Painting kitchen cabinets seem like an easy task to take on, but it’s not as easy as you might think if you’ve never done it before. Painting wood isn’t just about applying the one to the other – there are a lot of factors involved in just how good the end-result will look, including the type of wood you’re dealing with as well as the kind of paint.
Here are some essential tips for painting kitchen cupboards that you should know – and that can make your job a whole lot easier when it comes to doing something new.
Step One is Sanding & Cleaning
The first step to painting any type of wood is to prepare the wood first. It doesn’t matter if you’re dealing with a cupboard or table! Preparing the wood means cleaning the piece you’re working with – and from there, it usually takes some light sanding. After this is done, the next step is applying primer – most paints don’t just “take” to wood, and one coat of paint rarely takes on top of another.
The next step to repainting wood will be to decide just what shade you want to go with – and sometimes this can be one of the hardest things to do. If you see a shade that you want to match, sometimes it’s best to take a literal sample of the paint (like a paint chip) to a hardware store to ask for help: There, they can match the exact shade in a paint for you instead of the need to sort through thousands of shades yourself.
Sometimes it also helps to choose a smaller piece of the same type of wood that you’re hoping to paint, and to apply a small swatch of paint on to this. This helps you to see in which way the wood reacts to the paint – wood tends to “absorb” shades, and it can make the paint look a different shade than you would have expected it to, so testing where possible is always best.
While you can use an automatic sander, some pieces are best done by hand instead. This is due to the fragility of some woods, especially when we’re talking about restoring an antique piece to its former glory.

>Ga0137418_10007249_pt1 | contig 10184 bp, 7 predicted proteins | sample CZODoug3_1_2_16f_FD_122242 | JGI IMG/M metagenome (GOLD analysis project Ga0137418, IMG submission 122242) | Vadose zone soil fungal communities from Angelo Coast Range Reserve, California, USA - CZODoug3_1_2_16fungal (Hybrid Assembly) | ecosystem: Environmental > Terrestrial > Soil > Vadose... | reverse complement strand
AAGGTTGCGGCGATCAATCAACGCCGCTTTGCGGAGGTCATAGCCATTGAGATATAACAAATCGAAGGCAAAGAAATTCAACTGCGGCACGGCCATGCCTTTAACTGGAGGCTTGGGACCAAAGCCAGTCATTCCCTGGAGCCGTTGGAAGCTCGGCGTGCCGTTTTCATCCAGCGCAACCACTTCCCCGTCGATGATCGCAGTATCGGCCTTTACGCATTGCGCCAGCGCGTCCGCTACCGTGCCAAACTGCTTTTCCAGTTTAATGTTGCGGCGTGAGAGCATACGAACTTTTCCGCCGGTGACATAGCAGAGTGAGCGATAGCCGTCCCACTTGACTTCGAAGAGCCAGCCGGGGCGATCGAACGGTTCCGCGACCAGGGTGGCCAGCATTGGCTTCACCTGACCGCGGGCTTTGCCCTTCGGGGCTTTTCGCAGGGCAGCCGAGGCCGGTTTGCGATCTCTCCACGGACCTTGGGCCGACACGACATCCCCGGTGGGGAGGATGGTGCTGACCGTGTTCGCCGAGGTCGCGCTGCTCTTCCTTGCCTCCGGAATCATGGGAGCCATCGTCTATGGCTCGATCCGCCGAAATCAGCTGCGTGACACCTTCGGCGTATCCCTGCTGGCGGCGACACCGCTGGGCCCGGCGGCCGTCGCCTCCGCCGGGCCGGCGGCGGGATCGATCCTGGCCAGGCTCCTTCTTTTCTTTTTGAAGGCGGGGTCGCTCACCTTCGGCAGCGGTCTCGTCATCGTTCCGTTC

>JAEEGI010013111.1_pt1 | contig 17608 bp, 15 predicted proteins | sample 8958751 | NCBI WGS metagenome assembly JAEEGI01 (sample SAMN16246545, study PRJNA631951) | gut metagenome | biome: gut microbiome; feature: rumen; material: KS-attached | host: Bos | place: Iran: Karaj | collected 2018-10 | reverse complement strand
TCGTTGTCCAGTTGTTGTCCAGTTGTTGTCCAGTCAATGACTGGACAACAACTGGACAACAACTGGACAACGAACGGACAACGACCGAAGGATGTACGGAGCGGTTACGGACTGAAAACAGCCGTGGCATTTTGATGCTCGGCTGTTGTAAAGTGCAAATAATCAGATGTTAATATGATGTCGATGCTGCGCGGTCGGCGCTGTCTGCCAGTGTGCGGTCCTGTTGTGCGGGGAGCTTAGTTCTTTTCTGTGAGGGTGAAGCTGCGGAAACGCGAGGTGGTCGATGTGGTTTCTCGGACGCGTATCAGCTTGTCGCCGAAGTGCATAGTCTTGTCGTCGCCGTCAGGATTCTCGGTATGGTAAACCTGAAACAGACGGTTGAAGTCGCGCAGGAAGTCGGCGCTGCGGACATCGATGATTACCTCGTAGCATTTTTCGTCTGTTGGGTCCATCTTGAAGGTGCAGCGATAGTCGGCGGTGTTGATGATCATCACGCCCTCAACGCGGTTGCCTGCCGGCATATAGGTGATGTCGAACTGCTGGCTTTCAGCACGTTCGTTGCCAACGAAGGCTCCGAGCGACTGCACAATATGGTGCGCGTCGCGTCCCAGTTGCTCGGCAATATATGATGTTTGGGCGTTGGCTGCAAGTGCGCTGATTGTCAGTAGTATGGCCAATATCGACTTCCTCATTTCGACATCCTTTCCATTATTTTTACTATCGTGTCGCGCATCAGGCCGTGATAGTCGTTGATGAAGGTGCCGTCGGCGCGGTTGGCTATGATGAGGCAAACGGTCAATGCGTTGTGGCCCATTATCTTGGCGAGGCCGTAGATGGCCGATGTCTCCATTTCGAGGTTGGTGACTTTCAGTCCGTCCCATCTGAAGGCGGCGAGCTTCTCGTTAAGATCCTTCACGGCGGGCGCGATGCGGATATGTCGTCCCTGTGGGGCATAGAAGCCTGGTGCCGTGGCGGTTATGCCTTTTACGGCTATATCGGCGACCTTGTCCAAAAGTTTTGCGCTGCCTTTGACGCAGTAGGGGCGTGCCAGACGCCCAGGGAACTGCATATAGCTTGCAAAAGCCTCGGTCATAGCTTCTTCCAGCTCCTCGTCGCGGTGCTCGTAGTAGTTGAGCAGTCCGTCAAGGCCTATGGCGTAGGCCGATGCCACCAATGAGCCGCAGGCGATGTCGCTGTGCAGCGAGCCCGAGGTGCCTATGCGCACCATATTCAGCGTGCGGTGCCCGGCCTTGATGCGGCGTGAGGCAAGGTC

For the best results when sanding down your cupboard, make sure that you wear a mask, and sand with the grain rather than against to avoid any unsightly chips coming off the wood while you’re working. Make sure that you don’t apply paint too thickly – and make sure that you use the right brush.
Dust off the cupboard between sanding and painting: If not, you risk trapping sawdust with paint.
Also, if you’ve never worked with paint before, remember that paraffin – paint stripper – goes a damn long way towards cleaning up the mess afterwards.
Need Restoration Instead?
If you’re working with an antique or vintage piece, hold off on painting first – if you want a piece to have its original value, you might not want to paint it at all. But if you don’t mind it affecting the resale value, go ahead and paint. If we’re talking about very vintage, very heavy or very old places, see an expert valuator before doing anything: If you destroyed a piece worth thousands of dollars with the wrong paint job, it would be a tragedy, and this happens every day.
Another thing to keep in mind when sanding, painting or restoring vintage pieces is the fact that some paints and varnish of the time – as well as some types of sawdust – can be considered very toxic. Always wear a mask, always clean up after and always make sure you know what type of paint and wood you’re working with.